By Madeline Holcombe, CNN

(CNN) — A line of storms moved east across the south overnight putting areas including Tallahassee and Panama City, Florida; Albany, Georgia; and Dothan, Alabama under a tornado watch Monday morning.

More than 5 million people are under tornado watches across the southeast — in many of the same places that suffered deadly storms last week.

That watch means conditions are favorable for tornadoes and severe thunderstorms, CNN meteorologist Haley Brink said.

The greatest dangers are the damaging winds the storms will bring, but a few — potentially strong and intense — tornadoes are possible.

One of those strong and potentially large tornadoes tracked just south of Hattiesburg, Mississippi, Sunday night. The Hattiesburg Police Department said on Twitter that the area saw trees downed and vehicles flooded in the wake of the storm.

At least 11 people were killed in last week’s storms in Mississippi.

Over the course of Monday, the storms will continue east and move north to Virginia, and an area including the east coast of Georgia, South Carolina and North Carolina will be under severe storms.

Fortunately, the threat to the US will likely be over by the afternoon hours, Brink said, as the storm is expected to move offshore and into the Atlantic.

The damage already done

But the storm already had an impact Sunday.

Nearly 90,000 customers were without power Monday morning across Mississippi, Alabama and Georgia, according to PowerOutage.us.

One Twitter user showed large hail pelting Forth Worth, Texas Sunday.

In Alabama, Shaina Scott of Alexander City said the hail had pelted holes in the side of her house. It was quick, just 20 to 30 minutes, but it was unlike anything Scott had ever experienced, she told CNN.

She now has holes in the side of her house, she said.

Johnette Lamborne told CNN her family is safe but that the hail damaged her home, car and storage shed.

This time of the year is primed for storms like these, CNN meteorologist Brandon Miller said.

“While unusual to see nearly identical-looking threats exactly one week apart, this is the peak time of year for severe weather and tornadoes across the southern US, especially in the area called Dixie Alley,” Miller said.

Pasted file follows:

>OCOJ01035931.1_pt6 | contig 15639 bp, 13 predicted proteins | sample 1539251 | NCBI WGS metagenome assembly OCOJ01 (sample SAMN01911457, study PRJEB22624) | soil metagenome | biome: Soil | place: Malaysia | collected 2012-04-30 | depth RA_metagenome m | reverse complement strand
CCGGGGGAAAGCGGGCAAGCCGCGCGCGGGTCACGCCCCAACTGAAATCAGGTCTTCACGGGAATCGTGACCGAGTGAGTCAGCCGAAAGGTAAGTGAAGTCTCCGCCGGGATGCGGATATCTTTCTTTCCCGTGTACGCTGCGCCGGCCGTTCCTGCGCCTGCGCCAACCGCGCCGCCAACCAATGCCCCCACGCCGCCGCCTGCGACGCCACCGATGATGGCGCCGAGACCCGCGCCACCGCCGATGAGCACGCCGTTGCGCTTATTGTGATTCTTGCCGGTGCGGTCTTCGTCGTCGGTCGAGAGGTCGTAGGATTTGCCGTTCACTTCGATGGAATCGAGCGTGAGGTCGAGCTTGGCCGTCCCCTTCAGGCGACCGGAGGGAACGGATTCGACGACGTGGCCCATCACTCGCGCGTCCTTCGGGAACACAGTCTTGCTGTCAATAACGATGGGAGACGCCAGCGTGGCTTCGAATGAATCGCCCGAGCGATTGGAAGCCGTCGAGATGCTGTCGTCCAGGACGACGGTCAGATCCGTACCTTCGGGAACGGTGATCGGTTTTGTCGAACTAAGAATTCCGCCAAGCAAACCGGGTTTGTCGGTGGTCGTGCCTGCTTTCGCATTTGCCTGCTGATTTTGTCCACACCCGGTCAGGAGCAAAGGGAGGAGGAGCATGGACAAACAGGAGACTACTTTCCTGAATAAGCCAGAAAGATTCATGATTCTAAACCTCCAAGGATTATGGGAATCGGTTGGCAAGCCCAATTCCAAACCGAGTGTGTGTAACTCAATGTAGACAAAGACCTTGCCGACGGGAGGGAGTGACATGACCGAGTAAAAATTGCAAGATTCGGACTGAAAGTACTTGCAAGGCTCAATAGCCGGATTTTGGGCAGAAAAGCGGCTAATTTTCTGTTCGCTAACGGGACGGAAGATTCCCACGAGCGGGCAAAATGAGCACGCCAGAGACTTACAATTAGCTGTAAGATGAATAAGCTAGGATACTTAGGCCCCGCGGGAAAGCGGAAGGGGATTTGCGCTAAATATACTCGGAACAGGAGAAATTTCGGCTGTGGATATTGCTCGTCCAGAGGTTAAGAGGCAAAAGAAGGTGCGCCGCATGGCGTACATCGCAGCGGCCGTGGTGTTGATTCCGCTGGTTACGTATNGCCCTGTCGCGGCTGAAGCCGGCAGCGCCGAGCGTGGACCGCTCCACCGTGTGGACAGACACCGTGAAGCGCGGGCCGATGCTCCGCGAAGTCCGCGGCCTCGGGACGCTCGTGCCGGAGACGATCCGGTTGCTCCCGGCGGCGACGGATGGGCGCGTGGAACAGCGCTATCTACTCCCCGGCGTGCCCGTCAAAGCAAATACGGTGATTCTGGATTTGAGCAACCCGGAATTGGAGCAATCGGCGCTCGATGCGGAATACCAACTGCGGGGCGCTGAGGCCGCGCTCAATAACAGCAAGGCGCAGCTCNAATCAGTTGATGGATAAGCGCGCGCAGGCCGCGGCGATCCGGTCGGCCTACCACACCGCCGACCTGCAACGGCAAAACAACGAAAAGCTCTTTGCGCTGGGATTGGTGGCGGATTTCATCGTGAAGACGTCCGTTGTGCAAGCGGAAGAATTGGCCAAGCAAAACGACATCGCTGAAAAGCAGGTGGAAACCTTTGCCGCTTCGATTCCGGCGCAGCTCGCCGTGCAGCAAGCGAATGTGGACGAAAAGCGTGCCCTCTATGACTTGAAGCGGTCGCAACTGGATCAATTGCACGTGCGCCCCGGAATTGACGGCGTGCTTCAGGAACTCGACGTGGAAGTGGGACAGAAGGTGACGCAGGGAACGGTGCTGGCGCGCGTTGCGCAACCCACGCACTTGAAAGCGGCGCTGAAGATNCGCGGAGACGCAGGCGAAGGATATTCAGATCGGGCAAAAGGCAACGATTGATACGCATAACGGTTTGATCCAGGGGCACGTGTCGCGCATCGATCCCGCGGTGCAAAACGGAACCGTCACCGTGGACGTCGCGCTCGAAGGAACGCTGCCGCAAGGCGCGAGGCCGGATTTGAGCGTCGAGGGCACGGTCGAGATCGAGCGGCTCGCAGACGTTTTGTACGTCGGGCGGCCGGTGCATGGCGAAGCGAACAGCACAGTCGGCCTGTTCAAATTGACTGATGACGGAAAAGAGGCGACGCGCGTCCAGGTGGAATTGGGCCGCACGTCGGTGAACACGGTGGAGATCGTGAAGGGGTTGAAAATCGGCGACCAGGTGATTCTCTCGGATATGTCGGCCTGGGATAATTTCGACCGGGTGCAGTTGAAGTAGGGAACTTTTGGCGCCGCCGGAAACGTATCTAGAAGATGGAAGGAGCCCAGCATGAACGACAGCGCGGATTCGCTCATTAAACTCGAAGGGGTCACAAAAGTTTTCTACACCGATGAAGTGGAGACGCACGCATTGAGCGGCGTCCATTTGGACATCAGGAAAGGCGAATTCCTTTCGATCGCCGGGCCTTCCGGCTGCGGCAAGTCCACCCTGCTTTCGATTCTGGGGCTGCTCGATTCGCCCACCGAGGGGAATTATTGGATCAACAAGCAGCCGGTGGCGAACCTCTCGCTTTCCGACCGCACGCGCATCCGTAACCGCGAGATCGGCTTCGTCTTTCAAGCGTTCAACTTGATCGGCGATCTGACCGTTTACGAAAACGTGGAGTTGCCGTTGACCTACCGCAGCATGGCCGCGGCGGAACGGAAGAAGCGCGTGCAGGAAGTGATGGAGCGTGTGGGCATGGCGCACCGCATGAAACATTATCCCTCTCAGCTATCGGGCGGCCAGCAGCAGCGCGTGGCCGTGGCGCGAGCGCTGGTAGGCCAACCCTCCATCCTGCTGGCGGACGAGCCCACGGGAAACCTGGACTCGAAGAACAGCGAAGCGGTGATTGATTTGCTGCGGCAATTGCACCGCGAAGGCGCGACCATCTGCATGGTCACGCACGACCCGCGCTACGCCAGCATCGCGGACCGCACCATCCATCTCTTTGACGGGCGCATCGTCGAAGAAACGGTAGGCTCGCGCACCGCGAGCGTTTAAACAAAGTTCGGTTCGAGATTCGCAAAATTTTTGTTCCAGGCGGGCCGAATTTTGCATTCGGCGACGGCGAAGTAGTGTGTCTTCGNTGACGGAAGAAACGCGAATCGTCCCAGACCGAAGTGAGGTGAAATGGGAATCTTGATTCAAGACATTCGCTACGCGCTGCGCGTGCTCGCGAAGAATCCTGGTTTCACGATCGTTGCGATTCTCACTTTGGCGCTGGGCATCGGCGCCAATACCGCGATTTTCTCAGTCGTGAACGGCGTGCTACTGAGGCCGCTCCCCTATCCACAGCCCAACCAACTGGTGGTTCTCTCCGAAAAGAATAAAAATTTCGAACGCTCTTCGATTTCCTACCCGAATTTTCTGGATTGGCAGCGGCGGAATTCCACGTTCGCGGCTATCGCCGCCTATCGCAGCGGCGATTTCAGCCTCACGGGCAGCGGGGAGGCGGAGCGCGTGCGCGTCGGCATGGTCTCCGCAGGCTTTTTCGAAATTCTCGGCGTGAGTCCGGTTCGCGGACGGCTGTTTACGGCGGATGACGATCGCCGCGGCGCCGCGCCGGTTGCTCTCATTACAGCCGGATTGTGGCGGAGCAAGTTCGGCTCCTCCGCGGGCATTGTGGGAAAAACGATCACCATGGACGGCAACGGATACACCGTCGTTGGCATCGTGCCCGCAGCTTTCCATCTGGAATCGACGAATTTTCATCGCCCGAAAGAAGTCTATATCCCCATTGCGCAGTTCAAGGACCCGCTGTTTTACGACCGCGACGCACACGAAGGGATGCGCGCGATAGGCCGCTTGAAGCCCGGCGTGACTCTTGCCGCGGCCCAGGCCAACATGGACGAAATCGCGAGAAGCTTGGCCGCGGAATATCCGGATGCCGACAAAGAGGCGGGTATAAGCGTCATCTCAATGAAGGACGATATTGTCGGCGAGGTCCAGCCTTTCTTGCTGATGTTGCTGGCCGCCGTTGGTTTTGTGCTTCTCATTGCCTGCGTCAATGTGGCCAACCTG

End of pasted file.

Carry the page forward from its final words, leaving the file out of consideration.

Recovering from last week

This system is like the one that struck the region last week.

“No two weather patterns are ever the same, but these are very similar,” said CNN meteorologist Gene Norman. However, this week does have some differences including a jet stream that is further south.

More than 40 tornadoes spanned more than 1,200 miles from Texas to South Carolina just last week.

The storm system caused the deaths of at least 32 people and destroyed homes before moving to the East Coast.

The storms fell over the Easter holiday and during the coronavirus pandemic. Many were left with the decision to follow social distancing protocols or shelter safely from the storms. And once they had passed, some didn’t have their homes left to shelter in.

Homes destroyed in the storms won’t be habitable anytime soon, Louisiana Gov. John Bel Edwards said after visiting the damage.

Last week, the storms killed at least 11 people in Mississippi, nine in South Carolina, eight in Georgia, two in Tennessee, one in Arkansas and one in North Carolina.

Georgia, South Carolina and North Carolina are all still in the path of this week’s storms.

The-CNN-Wire
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